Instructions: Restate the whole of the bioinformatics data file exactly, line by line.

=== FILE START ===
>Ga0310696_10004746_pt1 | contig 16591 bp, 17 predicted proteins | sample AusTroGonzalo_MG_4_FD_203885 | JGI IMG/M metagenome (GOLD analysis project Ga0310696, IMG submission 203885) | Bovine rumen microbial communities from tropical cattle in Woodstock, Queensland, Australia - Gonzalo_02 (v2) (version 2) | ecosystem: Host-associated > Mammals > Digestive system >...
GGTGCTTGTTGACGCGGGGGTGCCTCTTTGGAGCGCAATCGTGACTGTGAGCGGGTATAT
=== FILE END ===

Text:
>Ga0310696_10004746_pt1 | contig 16591 bp, 17 predicted proteins | sample AusTroGonzalo_MG_4_FD_203885 | JGI IMG/M metagenome (GOLD analysis project Ga0310696, IMG submission 203885) | Bovine rumen microbial communities from tropical cattle in Woodstock, Queensland, Australia - Gonzalo_02 (v2) (version 2) | ecosystem: Host-associated > Mammals > Digestive system >...
GGTGCTTGTTGACGCGGGGGTGCCTCTTTGGAGCGCAATCGTGACTGTGAGCGGGTATAT